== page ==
But the Constitution has not only conferred these high powers upon Congress, but it has adopted effectual means to restrain the States from interfering with their exercise. For that purpose it has in strong prohibitory language expressly dedared [123] that “no State shall enter into any treaty, alliance, or confederation; grant letters of marque and reprisal; coin money; emit bills of credit; make any thing but gold and silver coin a tender in payment of debts; pass any bill of attainder,ex post facto law, or law impairing the obligation of contracts.” Moreover, “without the consent of Congress no State shall lay any imposts or duties on any imports or exports, except what may be absolutely necessary for executing its inspection laws,” and if they exceed this amount, the excess shall belong to the United States. And “no State shall, without the consent of Congress, lay any duty of tonnage; keep troops or ships of war in time of peace, enter into any agreement or compact with another State, or with a foreign power, or engage in war, unless actually invaded or in such imminent danger as will not admit of delay.”

In order still further to secure the uninterrupted exercise of these high powers against State interposition, it is provided “that this Constitution and the laws of the United States which shall be made in pursuance thereof, and all treaties made or which shall be made under the authority of the United States, hall be the supreme law of the land; and the judges in every State shall be bound thereby, any thing in the Constitution or laws of any State to the contrary notwithstanding.”

The solemn sanction of religion has been superadded to the obligations of official duty, and all Senators and Representatives of the United States, all members of State Legislatures. and all executive and judicial officers, “both of the United States and of the several States, shall be bound by oath or. affirmation to support this Constitution.”

In order to carry into effect these powers, the Constitution has established a perfect Government in all its forms, legislative, executive, and judicial; and this Government to the extent of its powers acts directly upon the individual citizens of every State, and executes its own decrees by the agency of its own officers. In this respect it differs entirely from the Government under the old confederation, which was confined to making requisitions on the States in their sovereign character. This left it in the discretion of each whether to obey or to refuse, and [124] they often declined to comply with such requisitions. It thus became necessary, for the purpose of removing this barrier, and “in order to form a more perfect union,” to establish a Government which could act directly upon the people and execute its own laws without the intermediate agency of the States. This has been accomplished by the Constitution of the United States. In short, the Government created by the Constitution, and deriving its authority from the sovereign people of each of the several States, has precisely the same right to exercise its power over the people of all these States in the enumerated cases, that each one of them possesses over subjects not delegated to the United States, but “reserved to the States respectively or to the people.”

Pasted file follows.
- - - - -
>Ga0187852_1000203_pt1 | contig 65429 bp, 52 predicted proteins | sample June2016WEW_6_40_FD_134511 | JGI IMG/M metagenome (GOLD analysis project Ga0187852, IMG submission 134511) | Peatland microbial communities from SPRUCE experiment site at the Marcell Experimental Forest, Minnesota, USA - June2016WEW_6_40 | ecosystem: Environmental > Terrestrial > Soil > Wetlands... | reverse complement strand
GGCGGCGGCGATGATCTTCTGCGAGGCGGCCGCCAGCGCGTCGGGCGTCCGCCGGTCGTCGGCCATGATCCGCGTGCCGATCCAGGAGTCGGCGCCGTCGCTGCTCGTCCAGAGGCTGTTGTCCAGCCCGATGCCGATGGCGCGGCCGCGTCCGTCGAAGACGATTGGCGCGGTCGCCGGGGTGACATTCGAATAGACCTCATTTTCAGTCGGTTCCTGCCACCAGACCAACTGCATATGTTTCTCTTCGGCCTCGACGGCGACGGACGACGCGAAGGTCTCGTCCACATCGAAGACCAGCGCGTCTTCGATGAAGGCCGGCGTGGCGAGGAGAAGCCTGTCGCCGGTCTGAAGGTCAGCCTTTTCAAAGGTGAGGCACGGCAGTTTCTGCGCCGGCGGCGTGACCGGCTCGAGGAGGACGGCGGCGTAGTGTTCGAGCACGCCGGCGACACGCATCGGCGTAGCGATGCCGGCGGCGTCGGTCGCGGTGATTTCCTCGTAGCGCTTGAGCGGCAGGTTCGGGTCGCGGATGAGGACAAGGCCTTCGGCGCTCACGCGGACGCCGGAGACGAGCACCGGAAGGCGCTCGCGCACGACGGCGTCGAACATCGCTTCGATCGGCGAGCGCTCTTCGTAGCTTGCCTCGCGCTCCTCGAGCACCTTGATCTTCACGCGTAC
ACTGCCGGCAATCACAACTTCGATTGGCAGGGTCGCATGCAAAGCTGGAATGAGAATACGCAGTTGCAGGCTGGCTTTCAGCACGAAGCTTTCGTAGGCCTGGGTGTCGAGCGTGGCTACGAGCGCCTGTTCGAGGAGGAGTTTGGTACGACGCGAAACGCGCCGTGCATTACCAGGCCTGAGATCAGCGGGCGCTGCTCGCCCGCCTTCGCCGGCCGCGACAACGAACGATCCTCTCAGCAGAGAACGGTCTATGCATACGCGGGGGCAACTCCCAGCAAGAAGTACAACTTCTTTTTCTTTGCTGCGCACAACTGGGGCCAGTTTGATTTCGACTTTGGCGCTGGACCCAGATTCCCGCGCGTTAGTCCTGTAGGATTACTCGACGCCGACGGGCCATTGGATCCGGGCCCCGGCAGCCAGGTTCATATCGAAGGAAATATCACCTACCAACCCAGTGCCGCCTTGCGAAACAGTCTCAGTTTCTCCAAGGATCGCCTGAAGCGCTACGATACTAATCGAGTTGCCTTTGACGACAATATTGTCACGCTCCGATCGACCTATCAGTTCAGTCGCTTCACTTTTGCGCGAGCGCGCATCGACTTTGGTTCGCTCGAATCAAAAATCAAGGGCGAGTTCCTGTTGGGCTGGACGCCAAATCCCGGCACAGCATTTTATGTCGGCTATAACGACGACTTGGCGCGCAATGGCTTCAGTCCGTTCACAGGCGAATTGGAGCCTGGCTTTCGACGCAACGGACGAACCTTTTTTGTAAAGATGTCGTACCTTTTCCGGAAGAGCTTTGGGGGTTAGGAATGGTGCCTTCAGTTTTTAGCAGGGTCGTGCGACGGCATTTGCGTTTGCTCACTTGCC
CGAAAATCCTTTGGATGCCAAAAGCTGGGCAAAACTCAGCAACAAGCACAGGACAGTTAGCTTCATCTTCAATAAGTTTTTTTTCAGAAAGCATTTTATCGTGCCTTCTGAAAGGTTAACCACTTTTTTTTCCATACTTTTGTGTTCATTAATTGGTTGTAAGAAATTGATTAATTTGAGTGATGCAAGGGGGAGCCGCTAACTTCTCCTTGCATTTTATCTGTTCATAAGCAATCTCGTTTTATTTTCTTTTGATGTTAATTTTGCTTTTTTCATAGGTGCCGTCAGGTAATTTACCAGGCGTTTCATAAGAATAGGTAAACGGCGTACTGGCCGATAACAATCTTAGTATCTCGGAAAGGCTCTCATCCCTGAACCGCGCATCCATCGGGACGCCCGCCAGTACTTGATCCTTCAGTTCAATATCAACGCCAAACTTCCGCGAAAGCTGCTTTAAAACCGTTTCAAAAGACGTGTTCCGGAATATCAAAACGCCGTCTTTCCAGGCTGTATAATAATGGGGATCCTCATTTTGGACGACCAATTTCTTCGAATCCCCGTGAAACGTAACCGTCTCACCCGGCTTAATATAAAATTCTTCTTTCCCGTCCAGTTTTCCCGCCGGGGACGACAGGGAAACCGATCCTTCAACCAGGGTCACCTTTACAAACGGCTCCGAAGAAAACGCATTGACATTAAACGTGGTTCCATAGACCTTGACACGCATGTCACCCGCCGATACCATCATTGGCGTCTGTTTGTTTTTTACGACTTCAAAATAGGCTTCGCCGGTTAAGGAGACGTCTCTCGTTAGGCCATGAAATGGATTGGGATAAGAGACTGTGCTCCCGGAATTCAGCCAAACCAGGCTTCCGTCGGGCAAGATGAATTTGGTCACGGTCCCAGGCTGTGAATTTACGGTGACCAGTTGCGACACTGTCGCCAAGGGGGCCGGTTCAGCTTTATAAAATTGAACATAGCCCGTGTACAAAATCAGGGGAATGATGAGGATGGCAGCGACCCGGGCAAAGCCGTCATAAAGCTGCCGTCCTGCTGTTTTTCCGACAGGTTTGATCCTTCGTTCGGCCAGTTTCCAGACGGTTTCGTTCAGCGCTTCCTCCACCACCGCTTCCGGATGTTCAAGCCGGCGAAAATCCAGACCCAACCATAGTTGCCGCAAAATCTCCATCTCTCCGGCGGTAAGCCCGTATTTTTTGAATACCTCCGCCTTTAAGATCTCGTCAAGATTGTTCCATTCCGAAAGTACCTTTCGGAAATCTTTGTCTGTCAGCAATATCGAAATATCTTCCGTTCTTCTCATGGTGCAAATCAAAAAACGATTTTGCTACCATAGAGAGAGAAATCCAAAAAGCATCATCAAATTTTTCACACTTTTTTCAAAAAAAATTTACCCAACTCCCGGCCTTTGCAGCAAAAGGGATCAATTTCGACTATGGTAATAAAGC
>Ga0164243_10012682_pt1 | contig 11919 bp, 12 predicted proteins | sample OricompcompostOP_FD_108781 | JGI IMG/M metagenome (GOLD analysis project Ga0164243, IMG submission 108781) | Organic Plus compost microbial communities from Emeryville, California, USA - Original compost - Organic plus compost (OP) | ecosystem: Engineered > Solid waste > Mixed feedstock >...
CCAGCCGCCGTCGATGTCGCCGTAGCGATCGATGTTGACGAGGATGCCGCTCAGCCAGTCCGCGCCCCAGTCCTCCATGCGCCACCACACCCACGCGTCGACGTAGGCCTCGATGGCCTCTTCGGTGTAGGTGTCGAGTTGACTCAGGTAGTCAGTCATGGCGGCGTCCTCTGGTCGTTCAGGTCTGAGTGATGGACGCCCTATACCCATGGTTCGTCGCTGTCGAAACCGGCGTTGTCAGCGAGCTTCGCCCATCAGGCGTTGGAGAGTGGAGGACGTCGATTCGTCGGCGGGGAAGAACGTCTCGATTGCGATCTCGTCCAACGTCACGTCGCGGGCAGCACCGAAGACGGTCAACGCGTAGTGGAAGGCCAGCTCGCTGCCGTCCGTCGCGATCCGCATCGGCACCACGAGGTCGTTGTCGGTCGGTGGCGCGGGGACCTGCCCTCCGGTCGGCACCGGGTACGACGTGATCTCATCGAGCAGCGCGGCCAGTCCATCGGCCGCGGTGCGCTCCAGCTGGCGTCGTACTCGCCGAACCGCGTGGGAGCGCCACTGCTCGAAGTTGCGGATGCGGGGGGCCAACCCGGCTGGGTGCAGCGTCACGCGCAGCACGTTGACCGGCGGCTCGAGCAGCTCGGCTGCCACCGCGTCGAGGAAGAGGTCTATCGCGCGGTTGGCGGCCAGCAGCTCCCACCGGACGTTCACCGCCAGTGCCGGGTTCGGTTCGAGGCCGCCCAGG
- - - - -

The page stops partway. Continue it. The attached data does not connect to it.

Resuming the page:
To the extent of the delegated powers the Constitution of the United States is as much a part of the constitution of each State, and is as binding upon its people, as though it had been textually inserted therein.

This Government, therefore, is a great and powerful Government, invested with all the attributes of sovereignty over the special subjects to which its authority extends. Its framers never intended to implant in its bosom the seeds of its own destruction, nor were they at its creation guilty of the absurdity of providing for its own dissolution. It was not intended by its framers to be the baseless fabric of a vision, which, at the touch of the enchanter, would vanish into thin air, but a substantial and mighty fabric, capable of resisting the slow decay of time, and of defying the storms of ages. Indeed, well may the jealous patriots of that day have indulged fears that a Government of such high powers might violate the reserved rights of the States, and wisely did they adopt the rule of a strict construction of these powers to prevent the. danger. But they did not fear, nor had they any reason to imagine that the Constitution would ever be so interpreted as to enable any State by her own act, and without the consent of her sister States, to discharge her people from all or any — of their federal obligations.